US claims ‘impasse’ on digital services tax talks

The US has pulled out of the discussions on the OECD’s plans for a global tax framework for multinationals in the digital economy, claiming the talks are at an ‘impasse’, and raising the prospect of retaliatory action over any digital services tax (DST)

Steve Mnuchin, US Treasury secretary, sent a letter to the finance ministers of the UK, France, Spain and Italy stating the US was unable to agree even on an interim basis on changes to global taxation law that would affect US tech companies. 

The letter stated: ‘Attempting to rush such difficult negotiations is a distraction from far more important matters.

‘This is a time when governments around the world should focus their attention on dealing with the economic issues resulting from Covid-19.’

In the letter Mnuchin claimed the OECD’s discussions, which are aimed at developing a co-ordinated multilateral agreement on how to tax digital companies, had reached an impasse and said talks should be suspended.

This is not the first time the US has signalled its opposition to a DST. At the end of last year the US warned it might levy 100% trade tariffs on up to $2.4bn (£1.85bn) of French goods, including cheese and champagne, in response to a federal investigation which concluded that France’s DST discriminated against US companies.

That threat was averted after talks between the two countries, with the US indicating it would hold back on any new tariffs before the end of 2020, to allow time for continued discussions within the OECD base erosion and profit shifting (BEPS) framework on digital taxation.

However, in June this year the US trade representative office announced an investigation into DST in ten jurisdictions, including the UK, Spain and Italy, on the grounds of discrimination against US companies; retroactivity; and possibly unreasonable tax policy.

In his latest letter, Mnuchin said: ‘The US remains opposed to digital services taxes and similar unilateral measures.

‘As we have repeatedly said, if countries choose to collect or adopt such taxes, the US will respond with appropriate commensurate measures.’

The OECD is currently in discussions over a ‘two pillar approach’ to taxing the digital economy.  The first pillar proposes countries should be able to tax multinationals’ profits on the basis of sales in their jurisdictions, while the second sets out plans for a global minimum corporate tax rate.

The UK’s DST came into operation from 1 April 2020. It is a 2% tax on the revenues derived from UK users of social media platforms, search engines and online marketplaces and applies to revenue earned from that date.

Any business which provides a social media platform, search engine or online marketplace to UK users needs to register to pay if it has global revenues of more than £500m in a year and UK revenues of more than £25m in a year.

A Treasury spokesperson said: ‘Our DST ensures that digital businesses pay tax in the UK that reflects the value they derive from UK users, and is compatible with the UK's international obligations.

‘We have always been clear that our preference is for a global solution to the tax challenges posed by digitalisation and we'll continue to work with the US and other international partners to achieve that objective.’

Responding to the US Treasury letter, OECD secretary-general Angel Gurría said: ‘Addressing the tax challenges arising from the digitalisation of the economy is long overdue.

‘All members of the Inclusive Framework should remain engaged in the negotiation towards the goal of reaching a global solution by year end, drawing on all the technical work that has been done during the last three years, including throughout the COVID-19 crisis.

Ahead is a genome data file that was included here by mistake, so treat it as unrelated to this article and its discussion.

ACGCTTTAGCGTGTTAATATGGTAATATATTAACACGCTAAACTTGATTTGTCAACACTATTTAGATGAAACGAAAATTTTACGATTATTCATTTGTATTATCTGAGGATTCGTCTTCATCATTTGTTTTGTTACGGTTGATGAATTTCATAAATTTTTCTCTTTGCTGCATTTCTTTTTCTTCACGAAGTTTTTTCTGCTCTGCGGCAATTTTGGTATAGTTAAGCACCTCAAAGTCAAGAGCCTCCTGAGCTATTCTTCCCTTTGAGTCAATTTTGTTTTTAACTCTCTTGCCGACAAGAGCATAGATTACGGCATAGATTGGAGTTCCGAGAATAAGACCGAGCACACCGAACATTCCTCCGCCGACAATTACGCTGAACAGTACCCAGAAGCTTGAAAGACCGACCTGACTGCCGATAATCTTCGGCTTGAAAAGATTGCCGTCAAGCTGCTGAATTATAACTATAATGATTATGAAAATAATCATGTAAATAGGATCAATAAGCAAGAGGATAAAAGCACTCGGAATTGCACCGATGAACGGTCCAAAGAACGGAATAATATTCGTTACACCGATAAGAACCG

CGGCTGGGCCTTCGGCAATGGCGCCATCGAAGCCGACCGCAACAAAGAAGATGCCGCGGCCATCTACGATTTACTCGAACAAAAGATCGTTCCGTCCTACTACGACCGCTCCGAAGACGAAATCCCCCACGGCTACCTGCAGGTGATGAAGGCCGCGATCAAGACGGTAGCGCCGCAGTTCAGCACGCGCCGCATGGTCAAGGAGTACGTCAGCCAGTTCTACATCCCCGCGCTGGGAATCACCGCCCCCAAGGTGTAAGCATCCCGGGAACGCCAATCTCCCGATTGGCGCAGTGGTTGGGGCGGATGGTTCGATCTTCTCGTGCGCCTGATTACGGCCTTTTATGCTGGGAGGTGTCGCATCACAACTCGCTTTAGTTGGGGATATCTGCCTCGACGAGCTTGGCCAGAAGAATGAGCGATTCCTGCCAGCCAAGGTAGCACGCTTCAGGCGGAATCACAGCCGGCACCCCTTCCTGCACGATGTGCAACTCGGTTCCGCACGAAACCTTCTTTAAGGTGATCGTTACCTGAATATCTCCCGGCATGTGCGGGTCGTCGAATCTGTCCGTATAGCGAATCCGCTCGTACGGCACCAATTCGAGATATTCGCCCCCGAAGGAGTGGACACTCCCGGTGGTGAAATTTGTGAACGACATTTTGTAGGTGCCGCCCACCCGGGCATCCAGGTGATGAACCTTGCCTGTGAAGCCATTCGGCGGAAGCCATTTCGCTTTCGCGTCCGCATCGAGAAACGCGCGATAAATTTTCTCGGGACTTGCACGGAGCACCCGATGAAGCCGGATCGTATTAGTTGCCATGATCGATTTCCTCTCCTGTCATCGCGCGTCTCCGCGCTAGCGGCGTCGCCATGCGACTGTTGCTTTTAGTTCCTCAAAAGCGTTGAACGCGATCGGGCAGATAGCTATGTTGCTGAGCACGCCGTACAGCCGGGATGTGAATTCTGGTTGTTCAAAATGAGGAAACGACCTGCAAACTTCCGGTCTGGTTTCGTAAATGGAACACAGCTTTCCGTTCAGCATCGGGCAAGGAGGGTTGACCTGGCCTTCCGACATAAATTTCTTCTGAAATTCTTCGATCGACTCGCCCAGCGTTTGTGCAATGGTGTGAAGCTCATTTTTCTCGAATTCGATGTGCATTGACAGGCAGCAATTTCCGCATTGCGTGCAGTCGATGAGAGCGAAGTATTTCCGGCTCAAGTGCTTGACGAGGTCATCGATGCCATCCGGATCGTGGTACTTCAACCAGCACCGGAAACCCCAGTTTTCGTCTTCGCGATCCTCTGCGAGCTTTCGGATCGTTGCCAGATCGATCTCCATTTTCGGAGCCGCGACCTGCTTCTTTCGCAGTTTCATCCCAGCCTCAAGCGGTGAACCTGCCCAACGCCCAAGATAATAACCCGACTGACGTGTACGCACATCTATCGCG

‘Absent a multilateral solution, more countries will take unilateral measures and those that have them already may no longer continue to hold them back.

‘This, in turn, would trigger tax disputes and, inevitably, heightened trade tensions. A trade war, especially at this point in time, where the world economy is going through a historical downturn, would hurt the economy, jobs and confidence even further.

‘A multilateral solution based on the work of the 137 members of the Inclusive Framework at the OECD is clearly the best way forward.’

The G20 has mandated the OECD to deliver a consensus based solution by the end of 2020.  The next Inclusive Framework meeting to update on progress is scheduled for October.

Rob Mander, global head of tax at RSM International said: ‘Lockdown has turned the debate over global taxation from a niche technical issue to the first battle line in the global recovery. Lawmakers have watched their highstreets collapse as social distancing has powered US tech profits ever higher, these profits continue to flow offshore.

‘At this point it is hard to imagine any action from the White House dissuading European governments from pressing ahead with digital services taxes.

‘The US is hoping the prospect of a deeply damaging transatlantic trade war will be enough to at least delay the implementation of any new agreement and, given the administration’s track record on tariffs, the OECD’s December deadline now looks dead in the water.

‘In the meantime, however, digital services taxes appear here to stay and each month the US spends away from the negotiating table is another month for the DST bill to climb higher for big tech.

‘While governments fight over their share of big tech profits, swathes of middle market businesses will get caught in the crossfire. Unilateral digital services taxes will discourage a new wave of tech disruptors from emerging out of the crisis onto the global stage.

‘Both the economic recovery and the international tax system has to be tackled globally through multilateral co-operation and fair international competition. An OECD solution must be the priority, now more than ever.’

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